It’s tricky to write about leading software teams. Herein, reflections, not complaints, on pursuing higher software leadership truths. Many of which are riffs on 4 Reasons Writing About Software is Hard:
Writing is actually an incredibly relevant skill for engineering leadership (and engineering in general), but it’s still hard. You can have all the insights in the world, and still struggle to convey your message or find the right audience.
First off, writing is hard so writing about software is hard too. Developing our thoughts beyond “that sounded nice in the shower” is hard but rewarding work.
It’s difficult to translate “this worked” out of the system of people, circumstances, and goals. As noted above, at one scale everything works, at another basically nothing works.
No advice on software development is universal. From the smallest coding details to how we structure our multi-person/week projects, there are no best practices. There’s only “this worked/failed for us when building this particular project”.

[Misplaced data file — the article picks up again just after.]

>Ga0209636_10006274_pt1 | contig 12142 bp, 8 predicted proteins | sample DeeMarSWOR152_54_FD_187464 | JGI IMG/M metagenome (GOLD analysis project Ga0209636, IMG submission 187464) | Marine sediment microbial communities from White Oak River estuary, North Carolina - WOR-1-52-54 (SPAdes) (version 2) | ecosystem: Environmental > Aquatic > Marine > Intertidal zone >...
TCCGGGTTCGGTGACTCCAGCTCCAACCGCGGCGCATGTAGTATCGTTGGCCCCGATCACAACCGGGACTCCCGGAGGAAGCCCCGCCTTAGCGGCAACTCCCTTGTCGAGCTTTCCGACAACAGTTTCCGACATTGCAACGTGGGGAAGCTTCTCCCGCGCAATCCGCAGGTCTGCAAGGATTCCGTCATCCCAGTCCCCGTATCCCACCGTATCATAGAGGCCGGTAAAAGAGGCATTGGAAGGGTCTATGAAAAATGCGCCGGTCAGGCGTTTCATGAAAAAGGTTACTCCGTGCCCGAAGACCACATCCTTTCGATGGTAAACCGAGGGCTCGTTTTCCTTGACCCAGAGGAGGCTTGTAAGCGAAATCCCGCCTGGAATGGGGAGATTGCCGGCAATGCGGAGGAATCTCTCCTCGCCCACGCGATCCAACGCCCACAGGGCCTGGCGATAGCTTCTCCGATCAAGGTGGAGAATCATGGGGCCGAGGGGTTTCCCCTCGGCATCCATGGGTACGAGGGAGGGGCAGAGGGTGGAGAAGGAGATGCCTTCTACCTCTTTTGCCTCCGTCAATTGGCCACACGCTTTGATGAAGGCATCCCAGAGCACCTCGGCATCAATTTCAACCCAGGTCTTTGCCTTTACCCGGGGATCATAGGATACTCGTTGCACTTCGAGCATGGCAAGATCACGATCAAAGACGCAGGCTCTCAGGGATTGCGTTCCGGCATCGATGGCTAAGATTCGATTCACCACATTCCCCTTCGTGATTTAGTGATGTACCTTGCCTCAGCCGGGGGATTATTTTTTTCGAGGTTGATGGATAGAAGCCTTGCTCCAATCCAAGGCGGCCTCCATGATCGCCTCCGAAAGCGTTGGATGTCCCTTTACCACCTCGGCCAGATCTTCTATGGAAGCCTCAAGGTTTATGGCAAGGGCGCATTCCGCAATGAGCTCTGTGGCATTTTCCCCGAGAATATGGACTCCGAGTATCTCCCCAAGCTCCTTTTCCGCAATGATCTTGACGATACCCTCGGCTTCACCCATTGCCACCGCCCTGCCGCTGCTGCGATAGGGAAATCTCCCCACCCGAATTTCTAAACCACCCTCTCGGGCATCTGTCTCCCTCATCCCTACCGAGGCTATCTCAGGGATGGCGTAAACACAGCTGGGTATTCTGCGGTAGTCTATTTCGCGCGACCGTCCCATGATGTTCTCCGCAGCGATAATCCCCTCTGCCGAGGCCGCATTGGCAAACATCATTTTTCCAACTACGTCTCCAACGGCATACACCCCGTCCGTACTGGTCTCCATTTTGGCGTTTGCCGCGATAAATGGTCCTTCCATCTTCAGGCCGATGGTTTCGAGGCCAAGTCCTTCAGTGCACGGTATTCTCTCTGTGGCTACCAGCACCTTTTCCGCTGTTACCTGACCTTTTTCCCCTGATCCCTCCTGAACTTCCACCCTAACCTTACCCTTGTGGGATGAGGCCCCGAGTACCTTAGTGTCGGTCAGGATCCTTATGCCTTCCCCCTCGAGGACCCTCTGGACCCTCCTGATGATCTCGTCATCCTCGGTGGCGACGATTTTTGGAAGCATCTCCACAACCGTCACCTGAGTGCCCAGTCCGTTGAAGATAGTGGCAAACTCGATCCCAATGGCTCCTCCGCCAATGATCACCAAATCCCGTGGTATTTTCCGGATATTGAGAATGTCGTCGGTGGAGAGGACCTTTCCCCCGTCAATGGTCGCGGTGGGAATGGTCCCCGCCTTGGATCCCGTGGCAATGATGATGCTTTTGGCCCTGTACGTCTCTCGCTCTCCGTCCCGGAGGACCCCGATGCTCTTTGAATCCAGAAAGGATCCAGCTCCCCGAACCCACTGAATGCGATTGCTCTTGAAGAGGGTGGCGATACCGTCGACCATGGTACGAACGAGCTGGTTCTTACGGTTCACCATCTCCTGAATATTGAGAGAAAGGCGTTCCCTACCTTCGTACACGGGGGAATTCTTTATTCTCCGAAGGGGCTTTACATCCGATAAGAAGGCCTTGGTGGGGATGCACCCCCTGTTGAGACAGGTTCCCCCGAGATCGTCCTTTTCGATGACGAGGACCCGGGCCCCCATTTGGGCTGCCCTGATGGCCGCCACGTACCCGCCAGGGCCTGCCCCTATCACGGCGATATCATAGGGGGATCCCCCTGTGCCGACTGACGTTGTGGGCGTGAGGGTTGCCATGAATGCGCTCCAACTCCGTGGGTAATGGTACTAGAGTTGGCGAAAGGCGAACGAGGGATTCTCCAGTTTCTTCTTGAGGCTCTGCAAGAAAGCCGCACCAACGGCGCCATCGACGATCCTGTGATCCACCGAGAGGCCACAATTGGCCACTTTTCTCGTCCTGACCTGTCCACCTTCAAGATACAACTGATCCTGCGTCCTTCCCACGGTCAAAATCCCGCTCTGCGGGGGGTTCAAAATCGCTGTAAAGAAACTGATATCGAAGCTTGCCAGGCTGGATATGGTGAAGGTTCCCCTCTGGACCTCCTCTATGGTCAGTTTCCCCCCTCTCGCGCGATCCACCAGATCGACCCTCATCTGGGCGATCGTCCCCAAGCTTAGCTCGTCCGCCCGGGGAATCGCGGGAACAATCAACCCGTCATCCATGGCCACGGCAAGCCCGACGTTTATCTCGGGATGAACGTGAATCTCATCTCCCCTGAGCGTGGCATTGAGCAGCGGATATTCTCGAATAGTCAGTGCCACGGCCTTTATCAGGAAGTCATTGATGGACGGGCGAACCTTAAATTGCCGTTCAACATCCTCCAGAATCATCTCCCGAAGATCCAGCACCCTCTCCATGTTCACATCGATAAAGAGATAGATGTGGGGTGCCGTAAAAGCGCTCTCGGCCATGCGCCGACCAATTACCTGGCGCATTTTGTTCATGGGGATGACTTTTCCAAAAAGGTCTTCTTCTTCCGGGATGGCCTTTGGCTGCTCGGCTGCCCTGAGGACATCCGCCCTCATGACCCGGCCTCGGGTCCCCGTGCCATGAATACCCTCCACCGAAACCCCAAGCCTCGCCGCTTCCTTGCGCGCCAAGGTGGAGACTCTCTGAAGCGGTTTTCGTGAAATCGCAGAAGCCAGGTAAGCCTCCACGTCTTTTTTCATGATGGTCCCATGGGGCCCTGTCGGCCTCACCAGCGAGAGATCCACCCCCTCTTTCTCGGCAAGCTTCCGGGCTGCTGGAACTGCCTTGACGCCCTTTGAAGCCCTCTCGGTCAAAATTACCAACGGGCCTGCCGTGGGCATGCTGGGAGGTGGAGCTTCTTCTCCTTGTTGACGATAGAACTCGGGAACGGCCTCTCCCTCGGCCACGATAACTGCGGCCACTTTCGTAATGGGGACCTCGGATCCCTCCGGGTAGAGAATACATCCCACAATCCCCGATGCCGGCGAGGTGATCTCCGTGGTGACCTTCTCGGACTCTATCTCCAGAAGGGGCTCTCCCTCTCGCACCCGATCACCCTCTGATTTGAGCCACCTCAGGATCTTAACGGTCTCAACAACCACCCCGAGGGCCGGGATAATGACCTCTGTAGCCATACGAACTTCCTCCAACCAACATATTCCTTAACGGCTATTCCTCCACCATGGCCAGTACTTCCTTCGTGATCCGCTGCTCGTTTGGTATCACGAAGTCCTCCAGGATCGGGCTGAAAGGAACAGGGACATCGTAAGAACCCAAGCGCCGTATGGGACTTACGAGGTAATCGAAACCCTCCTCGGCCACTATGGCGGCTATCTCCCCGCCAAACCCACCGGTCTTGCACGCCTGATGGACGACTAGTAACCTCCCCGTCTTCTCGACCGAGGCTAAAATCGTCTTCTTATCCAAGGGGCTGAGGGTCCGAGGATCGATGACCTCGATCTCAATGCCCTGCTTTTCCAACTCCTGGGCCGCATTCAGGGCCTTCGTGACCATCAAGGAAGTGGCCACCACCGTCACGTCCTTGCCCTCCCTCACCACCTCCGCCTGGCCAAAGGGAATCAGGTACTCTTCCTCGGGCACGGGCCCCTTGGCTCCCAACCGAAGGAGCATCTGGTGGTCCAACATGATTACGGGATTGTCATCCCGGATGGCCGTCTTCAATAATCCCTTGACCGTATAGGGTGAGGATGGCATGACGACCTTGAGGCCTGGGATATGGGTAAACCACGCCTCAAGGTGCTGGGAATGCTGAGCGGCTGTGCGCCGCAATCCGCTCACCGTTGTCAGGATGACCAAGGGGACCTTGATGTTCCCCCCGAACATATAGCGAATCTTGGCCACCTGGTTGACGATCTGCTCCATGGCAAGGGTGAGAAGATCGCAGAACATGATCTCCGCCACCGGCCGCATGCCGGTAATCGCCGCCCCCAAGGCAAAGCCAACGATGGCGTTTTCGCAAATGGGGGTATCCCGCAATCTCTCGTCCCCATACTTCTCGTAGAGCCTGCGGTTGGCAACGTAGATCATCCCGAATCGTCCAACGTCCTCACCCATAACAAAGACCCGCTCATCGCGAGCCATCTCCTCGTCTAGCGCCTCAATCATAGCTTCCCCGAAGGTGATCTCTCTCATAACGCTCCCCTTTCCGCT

Writing about software leadership ends up being a lot of describing the people and scenarios that led to a successful approach. The trick is that getting down to particulars about people and scenarios is either too personal to share on the internet or too specific/proprietary to make sense outside a specific organization. It’s hard to write high-quality leadership ideas without drowning in setup, hedging, or over-generic characters.
It’s tempting but insufficient to suggest “act as a good person would and most things will work out”. Merely acting as a good person does will not get me out of situations where individual best intentions created bad outcomes. Perhaps specifying what a good person does with enough clarity that another person can apply and/or emulate it is a laudable step.
In practice, it seems better to say “act as a good person 95% of the time but do the minimally jerk-y thing 5% of the time to cut Gordian knots created by good intention”. I’m not happy with that trade-off, but it does seem like a necessary part of leading people. I build context so I can trade accumulated trust for impact when the situation requires it. (Hopefully! I often don’t know if I was spending from a surplus or deficit of trust until much later.)